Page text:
In interesting news, as more Wisconsin cheesemakers move into the arena of crafting artisan and farmstead products, a promising trend is taking shape in the Heartland: more and more women are taking the lead.

Of the 1,222 currently active licensed cheesemakers in Wisconsin, less than 40, or 3 percent, are female. In the past three years, however, that trend has spiked upward – with a half dozen women earning their licenses and opening their own farmstead cheesries.

Of course, while working as a cheesemaker is by no means new for women – historically many women made cheese in their kitchens and a handful worked in cheese factories – a definite trend is developing of more women starting their own cheesemaking operations. And instead of hiring a cheesemaker, women are taking classes and completing apprenticeships themselves.

Wisconsin artisan cheesemaker pioneers such as Anne Topham of Fantome Farm, Ridgeway and Mary Falk of Lovetree Farmstead Cheese, Grantsburg, have made artisan cheeses for decades. Others, including Julie Hook, of Hook’s Cheese in Mineral Point, was the first woman cheesemaker to earn the title of World Championship Cheese in 1982, while Carie Wagner was the first woman to earn the title of Master Cheesemaker in 2001.

But in the past three years, more women than ever have decided to start their own artisan cheese businesses and earn cheesemaker licenses, including:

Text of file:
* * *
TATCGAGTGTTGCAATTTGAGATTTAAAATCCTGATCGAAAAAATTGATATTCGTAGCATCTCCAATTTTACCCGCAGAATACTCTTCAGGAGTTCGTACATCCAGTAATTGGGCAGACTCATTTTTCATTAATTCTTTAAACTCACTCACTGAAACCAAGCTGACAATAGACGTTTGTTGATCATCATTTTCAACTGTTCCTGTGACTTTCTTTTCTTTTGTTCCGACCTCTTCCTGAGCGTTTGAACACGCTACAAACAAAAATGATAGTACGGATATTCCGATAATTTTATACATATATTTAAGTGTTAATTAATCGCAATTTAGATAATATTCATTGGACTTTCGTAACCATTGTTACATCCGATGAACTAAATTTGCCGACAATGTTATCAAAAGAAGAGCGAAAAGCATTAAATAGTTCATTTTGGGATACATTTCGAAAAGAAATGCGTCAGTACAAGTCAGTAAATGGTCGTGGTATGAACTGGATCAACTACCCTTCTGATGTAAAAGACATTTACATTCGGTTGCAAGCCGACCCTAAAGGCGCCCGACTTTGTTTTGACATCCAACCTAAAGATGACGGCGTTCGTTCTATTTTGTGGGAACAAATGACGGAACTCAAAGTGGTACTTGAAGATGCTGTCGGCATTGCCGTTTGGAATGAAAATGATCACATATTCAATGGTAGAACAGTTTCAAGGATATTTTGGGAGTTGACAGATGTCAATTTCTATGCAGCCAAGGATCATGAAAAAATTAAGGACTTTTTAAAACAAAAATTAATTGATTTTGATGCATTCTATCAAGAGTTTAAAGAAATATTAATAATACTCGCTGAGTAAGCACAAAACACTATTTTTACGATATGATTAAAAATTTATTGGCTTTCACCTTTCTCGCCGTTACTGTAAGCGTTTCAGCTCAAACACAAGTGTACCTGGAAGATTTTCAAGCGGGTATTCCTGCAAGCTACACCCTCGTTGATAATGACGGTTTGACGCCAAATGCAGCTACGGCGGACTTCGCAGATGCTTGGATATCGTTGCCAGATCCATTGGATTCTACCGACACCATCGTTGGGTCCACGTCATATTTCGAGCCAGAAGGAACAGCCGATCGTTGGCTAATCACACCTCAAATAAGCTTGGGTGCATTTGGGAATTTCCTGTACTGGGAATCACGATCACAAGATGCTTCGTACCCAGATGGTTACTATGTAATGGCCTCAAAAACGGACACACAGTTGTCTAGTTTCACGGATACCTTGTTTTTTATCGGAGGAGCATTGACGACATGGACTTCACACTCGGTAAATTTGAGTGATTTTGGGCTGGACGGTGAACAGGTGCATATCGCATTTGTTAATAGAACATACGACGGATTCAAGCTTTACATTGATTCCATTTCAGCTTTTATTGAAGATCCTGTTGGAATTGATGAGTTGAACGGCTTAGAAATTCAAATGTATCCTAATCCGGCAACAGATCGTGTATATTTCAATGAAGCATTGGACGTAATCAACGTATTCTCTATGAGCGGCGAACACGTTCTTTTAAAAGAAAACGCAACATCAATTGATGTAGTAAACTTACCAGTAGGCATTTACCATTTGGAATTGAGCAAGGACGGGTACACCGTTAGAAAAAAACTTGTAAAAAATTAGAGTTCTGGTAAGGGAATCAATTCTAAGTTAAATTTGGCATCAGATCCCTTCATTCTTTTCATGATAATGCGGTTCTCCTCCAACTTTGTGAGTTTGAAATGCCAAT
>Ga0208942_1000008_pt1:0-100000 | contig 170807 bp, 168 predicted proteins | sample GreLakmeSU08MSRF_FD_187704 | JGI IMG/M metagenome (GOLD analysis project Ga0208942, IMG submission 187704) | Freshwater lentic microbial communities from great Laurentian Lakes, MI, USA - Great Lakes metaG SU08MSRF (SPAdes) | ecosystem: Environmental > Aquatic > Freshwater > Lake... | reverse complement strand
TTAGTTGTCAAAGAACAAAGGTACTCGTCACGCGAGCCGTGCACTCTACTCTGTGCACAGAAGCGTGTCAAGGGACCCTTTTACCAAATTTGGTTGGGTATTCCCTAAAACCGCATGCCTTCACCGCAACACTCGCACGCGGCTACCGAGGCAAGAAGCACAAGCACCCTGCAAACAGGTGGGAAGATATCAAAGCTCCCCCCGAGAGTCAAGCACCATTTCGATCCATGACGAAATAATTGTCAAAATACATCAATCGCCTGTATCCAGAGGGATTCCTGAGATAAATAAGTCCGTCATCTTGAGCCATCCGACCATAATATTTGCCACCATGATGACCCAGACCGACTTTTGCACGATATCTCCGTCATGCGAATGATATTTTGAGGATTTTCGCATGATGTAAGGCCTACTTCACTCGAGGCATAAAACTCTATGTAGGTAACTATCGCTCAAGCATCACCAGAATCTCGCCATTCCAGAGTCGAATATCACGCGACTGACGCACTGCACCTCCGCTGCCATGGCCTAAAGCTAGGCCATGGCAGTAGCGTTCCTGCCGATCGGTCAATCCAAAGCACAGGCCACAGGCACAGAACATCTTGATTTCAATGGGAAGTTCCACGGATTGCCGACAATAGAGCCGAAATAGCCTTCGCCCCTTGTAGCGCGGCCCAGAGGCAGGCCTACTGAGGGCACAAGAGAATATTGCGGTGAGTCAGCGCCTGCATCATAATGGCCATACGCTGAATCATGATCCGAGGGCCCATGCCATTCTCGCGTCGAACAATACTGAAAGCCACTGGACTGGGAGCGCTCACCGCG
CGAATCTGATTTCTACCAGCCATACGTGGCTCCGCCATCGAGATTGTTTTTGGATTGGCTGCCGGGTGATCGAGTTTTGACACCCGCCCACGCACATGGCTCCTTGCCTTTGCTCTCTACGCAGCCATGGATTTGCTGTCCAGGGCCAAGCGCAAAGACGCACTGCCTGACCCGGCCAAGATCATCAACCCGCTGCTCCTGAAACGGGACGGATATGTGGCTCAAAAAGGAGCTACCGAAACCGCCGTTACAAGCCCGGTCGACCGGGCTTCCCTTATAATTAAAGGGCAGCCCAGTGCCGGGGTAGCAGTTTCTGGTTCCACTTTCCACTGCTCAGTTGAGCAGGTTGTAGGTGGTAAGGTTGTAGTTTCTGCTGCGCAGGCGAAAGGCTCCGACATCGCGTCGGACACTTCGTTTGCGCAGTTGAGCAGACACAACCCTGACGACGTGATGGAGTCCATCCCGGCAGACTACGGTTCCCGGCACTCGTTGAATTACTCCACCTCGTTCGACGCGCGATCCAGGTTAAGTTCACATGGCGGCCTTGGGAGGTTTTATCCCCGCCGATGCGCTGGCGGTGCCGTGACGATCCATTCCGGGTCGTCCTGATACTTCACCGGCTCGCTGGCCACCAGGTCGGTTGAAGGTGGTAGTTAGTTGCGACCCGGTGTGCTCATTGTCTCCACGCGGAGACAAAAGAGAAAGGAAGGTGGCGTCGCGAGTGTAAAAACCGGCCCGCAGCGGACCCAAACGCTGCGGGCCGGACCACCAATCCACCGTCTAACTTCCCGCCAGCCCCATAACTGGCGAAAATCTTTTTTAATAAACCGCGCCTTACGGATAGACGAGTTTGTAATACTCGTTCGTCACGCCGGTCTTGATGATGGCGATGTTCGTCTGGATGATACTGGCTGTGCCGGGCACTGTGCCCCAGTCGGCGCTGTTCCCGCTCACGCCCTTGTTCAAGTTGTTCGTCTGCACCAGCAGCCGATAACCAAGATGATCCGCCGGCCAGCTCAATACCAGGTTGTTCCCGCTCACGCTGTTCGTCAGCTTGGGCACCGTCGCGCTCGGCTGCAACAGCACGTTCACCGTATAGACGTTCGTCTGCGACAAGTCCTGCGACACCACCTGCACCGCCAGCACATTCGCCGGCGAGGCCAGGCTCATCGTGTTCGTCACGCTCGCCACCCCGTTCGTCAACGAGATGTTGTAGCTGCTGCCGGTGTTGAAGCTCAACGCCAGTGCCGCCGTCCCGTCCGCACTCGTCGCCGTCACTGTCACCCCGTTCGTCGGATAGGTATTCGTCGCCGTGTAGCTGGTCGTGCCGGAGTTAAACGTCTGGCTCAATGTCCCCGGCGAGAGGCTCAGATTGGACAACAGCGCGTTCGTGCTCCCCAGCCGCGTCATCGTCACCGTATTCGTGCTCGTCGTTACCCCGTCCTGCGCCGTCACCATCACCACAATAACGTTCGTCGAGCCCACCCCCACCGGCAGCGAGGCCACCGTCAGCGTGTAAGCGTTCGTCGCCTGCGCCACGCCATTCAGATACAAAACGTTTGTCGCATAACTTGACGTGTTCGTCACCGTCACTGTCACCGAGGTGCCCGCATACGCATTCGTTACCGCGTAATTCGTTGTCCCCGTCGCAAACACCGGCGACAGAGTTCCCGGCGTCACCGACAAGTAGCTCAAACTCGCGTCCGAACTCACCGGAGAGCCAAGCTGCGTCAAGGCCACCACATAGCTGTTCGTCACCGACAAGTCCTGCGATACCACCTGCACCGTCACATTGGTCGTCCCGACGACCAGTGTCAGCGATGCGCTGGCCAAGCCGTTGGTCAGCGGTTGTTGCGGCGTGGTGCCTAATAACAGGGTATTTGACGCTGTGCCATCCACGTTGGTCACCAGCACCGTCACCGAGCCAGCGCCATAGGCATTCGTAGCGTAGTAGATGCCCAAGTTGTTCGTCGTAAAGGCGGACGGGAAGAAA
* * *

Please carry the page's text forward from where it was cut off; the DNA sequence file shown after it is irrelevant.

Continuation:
• Diana Murphy, Dreamfarm, Cross Plains (pictured above). Murphy built her own farmstead cheese plant in 2004. She handcrafts fresh goat cheese and successfully sells out of production each year to Community Supported Agriculture groups and local chefs.
  • Brenda Jensen, Hidden Springs Creamery, Westby. Jensen is in the process of building her own farmstead cheese plant and has been crafting fresh sheep’s milk cheese since last fall. Her “Driftless” cheeses are already in demand in the Twin Cities market.
  • Marieke Penterman, Hollands Family Cheese, Thorp. Penterman, who with her husband and family moved from the Netherlands to Wisconsin in 2003 to operate a 480-Holstein dairy farm, is now using her new cheesemakers license to craft true Dutch Gouda. The Pentermans built a farmstead cheese plant in 2005.
  • Vicki Simpkins, Shepherd’s Ridge Farm, St. Croix Falls. Simpkins is nearing completion on her own farmstead cheese plant, where she plans to craft sheep’s milk cheese this spring.
  • Ethel Jensen, Terra Winds Farmstead, Mt. Horeb. Jensen milks cows, sheep and goats at her family farm and is currently building a farmstead cheesrie, where she plans to craft artisan cheeses using blended milks.

More young women also appear to be considering a future in cheesemaking. Kara Kasten, 22, a senior at UW-Madison with a double major in dairy science and life sciences communications, is watching the growing trend of artisan cheesemaking in Wisconsin. She decided a year ago to work for her cheesemaker’s license while attending college and expects to write the cheesemaking test before the end of 2007.

She says: “I’m not entirely sure where my life path is taking me, but I do know that I want to make cheese, and I want to make it in Wisconsin.”

Don’t we all?